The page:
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Strawbs - Blue Angel CD (album) cover

BLUE ANGEL

Strawbs

 

Prog Folk

2.78 | 29 ratings

From Progarchives.com, the ultimate progressive rock music website

kenethlevine
Special Collaborator
Prog-Folk Team
3 stars During most of the 1990s, Strawbs were a band largely in name only, a revolving cast of members rallying around Dave Cousins when full blown tours were in the offing. In 1995, he and longtime associate Brian Willoughby produced "The Bridge", which commands quite a price among collectors these days. It included the expected quotient of acoustic numbers showcasing Willoughby's adept fingering with a graft of hard rock, never a strong suit for Cousins. In the meantime, he had written several other songs but hardly enough to make an album on its own. While Strawbs aren't exactly a big name anymore, they remain a bigger draw than any of their individual parts, hence the marketing idea of Witchwood records to dress up "the Bridge" with more typically multi-layered new arrangements and a few new songs, along with the reworking of a true classic (the title cut) and call it Strawbs.

Did it work? Well, yes and no. It's hard to improve on the epic "Blue Angel", originally from Dave Cousins' 1972 solo album, but the decision to make the arrangement far lusher than before was a good one, even if it drags a little towards the end. Some who heard both versions at roughly the same time prefer this one, so who am I to argue? Elsewhere, "There will Come the Day" is a standout, coming close to the glory days of the 1970s. "The Plain" is a suspenseful Cousins folk rock ballad, and "Further Down the Road" boasts a divine melody. But the collaborations with Mary Hopkin sometimes come off as effete and yet glossy, as on "Cry no More" and "morning Glory". The rockers don't work too well, the best of these being "Rhythm of the Night", which Springsteen could have turned into a hit in his day. The remake of "Lay Down" is unnecessary, but bonus "The King", featuring Maddy Prior, actually dates back to 1979 and is a fine holiday song.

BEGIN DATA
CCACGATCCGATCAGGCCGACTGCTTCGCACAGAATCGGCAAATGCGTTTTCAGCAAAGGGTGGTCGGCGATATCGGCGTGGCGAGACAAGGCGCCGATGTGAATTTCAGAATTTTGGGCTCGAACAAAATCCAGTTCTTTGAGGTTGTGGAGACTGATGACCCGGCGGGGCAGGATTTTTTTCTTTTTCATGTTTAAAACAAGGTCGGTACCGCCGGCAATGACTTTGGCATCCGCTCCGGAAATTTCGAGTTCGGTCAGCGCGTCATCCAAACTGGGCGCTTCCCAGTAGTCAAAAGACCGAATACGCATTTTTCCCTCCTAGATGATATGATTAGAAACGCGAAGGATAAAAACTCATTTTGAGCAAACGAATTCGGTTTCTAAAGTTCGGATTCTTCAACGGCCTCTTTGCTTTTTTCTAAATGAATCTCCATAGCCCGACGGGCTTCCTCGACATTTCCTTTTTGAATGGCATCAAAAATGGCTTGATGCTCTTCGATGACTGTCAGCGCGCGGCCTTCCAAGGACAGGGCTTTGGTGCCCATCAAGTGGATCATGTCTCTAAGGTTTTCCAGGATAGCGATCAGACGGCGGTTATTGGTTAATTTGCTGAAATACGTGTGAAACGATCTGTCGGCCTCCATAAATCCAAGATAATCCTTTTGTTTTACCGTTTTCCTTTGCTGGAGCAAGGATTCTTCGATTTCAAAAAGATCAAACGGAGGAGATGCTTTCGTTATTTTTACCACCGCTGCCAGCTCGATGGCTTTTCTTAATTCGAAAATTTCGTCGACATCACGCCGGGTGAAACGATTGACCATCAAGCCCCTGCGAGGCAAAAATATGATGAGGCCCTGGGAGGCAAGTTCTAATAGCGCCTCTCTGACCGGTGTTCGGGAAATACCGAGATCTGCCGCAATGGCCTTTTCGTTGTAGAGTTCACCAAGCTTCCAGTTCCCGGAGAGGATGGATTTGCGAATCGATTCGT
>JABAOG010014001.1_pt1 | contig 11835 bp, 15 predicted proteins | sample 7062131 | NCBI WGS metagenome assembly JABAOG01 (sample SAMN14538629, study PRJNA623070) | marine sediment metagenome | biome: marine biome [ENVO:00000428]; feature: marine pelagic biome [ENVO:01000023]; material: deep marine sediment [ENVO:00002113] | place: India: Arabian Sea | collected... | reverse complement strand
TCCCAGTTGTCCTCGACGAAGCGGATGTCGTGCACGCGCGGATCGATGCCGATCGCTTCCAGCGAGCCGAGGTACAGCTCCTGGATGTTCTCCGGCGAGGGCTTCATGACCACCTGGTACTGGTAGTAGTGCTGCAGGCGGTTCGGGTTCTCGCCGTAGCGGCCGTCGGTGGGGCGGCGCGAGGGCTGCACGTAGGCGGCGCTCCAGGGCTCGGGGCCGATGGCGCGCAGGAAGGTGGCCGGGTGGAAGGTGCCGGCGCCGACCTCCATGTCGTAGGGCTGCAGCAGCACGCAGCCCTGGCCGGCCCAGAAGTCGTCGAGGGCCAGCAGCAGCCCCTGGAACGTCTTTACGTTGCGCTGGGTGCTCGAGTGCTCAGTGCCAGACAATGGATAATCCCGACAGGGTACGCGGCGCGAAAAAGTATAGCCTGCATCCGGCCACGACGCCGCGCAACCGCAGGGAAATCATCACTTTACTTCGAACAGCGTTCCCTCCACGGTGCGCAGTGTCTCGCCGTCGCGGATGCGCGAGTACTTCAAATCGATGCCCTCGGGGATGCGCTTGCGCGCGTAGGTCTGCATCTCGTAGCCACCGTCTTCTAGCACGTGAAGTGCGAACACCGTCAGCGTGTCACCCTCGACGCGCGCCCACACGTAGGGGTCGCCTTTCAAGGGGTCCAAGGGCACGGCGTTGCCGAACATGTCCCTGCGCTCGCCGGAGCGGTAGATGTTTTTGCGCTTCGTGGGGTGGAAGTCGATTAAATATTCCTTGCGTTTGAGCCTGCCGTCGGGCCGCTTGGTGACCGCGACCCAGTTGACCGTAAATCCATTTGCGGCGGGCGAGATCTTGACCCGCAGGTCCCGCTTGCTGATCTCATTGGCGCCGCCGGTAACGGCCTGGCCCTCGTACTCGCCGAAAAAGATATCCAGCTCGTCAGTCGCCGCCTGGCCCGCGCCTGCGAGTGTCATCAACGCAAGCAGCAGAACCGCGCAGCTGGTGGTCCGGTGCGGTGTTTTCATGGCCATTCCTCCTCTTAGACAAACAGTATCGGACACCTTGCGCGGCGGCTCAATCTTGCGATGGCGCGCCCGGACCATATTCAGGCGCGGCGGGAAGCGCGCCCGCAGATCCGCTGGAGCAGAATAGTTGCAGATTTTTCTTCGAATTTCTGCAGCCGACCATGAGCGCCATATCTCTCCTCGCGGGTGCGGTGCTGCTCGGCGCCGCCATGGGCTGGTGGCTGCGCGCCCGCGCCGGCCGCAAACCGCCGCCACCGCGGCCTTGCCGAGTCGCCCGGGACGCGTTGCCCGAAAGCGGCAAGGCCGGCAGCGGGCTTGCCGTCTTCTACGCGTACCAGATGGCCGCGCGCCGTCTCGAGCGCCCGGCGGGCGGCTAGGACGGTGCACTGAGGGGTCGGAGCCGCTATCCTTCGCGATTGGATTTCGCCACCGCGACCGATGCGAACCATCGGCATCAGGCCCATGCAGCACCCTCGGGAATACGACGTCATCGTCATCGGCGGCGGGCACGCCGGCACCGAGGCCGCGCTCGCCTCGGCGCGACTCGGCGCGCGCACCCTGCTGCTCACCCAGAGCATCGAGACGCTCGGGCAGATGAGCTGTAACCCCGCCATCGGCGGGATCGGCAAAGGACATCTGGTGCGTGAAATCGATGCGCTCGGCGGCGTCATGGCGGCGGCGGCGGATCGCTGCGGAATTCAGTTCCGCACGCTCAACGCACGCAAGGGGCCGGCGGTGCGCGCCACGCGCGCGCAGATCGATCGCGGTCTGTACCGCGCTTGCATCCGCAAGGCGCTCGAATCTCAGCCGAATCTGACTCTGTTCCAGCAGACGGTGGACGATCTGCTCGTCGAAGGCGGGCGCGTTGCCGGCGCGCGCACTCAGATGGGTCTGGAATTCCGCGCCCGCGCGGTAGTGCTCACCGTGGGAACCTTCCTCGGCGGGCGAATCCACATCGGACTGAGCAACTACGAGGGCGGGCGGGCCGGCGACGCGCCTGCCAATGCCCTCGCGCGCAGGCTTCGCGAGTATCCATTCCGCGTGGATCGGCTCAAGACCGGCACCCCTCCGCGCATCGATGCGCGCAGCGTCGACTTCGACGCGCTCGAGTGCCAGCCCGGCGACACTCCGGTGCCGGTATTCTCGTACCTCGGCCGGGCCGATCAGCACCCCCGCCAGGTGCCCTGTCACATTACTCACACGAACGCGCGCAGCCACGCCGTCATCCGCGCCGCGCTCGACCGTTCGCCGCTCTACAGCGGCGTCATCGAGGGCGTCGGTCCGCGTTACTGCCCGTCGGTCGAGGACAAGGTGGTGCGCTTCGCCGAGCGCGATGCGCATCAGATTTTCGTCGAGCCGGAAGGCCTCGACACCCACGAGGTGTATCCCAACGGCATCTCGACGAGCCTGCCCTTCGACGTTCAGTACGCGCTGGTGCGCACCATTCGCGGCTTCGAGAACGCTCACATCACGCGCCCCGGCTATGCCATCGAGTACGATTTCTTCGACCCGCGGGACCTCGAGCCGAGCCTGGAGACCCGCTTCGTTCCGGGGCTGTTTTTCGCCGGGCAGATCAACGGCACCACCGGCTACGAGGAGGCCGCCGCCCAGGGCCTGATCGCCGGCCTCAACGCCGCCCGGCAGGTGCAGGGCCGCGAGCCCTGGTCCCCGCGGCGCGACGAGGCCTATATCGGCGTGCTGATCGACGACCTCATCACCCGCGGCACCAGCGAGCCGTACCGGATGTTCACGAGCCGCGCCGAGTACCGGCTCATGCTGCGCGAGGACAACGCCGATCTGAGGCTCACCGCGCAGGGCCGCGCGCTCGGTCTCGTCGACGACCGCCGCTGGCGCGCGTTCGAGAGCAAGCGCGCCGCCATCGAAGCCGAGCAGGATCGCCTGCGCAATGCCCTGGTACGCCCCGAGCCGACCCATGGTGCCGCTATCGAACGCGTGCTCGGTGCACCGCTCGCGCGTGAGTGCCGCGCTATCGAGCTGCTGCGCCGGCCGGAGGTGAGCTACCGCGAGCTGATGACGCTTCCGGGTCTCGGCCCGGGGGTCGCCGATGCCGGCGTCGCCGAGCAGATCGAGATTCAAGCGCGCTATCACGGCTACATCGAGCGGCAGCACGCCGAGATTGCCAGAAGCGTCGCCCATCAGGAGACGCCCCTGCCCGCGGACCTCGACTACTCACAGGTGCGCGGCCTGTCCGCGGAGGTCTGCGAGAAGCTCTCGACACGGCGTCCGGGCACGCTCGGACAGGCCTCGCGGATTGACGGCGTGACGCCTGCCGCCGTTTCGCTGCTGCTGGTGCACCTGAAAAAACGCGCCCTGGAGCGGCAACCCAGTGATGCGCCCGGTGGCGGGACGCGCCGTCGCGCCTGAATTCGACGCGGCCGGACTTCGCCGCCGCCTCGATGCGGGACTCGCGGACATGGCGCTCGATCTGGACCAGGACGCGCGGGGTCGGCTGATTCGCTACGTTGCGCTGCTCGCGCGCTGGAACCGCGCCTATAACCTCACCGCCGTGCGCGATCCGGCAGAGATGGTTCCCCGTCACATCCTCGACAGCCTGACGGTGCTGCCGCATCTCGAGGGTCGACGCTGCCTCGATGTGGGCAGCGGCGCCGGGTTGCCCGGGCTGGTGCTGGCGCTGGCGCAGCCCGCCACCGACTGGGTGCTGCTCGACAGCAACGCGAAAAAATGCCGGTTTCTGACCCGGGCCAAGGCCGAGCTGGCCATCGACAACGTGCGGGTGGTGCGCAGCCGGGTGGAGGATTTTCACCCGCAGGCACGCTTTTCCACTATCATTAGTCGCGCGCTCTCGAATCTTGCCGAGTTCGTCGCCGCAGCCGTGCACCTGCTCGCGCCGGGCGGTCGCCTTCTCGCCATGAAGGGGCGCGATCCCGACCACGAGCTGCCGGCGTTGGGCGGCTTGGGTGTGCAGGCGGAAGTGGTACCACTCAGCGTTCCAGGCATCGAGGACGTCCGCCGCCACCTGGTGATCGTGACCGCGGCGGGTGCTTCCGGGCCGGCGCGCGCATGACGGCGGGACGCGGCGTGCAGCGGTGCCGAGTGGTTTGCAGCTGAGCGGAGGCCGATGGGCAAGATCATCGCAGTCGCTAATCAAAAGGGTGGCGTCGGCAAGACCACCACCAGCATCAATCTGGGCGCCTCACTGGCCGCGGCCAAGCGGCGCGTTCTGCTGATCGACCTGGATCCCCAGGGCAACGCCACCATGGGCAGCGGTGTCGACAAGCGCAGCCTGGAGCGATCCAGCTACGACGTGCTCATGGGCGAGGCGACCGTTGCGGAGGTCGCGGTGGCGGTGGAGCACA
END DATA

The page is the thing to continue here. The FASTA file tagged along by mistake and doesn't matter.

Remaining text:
Hard to place stylistically and chronologically, "Blue Angel" is at turns soaring and fallen, so averages out to good but hardly heavenly.

kenethlevine | 3/5 |

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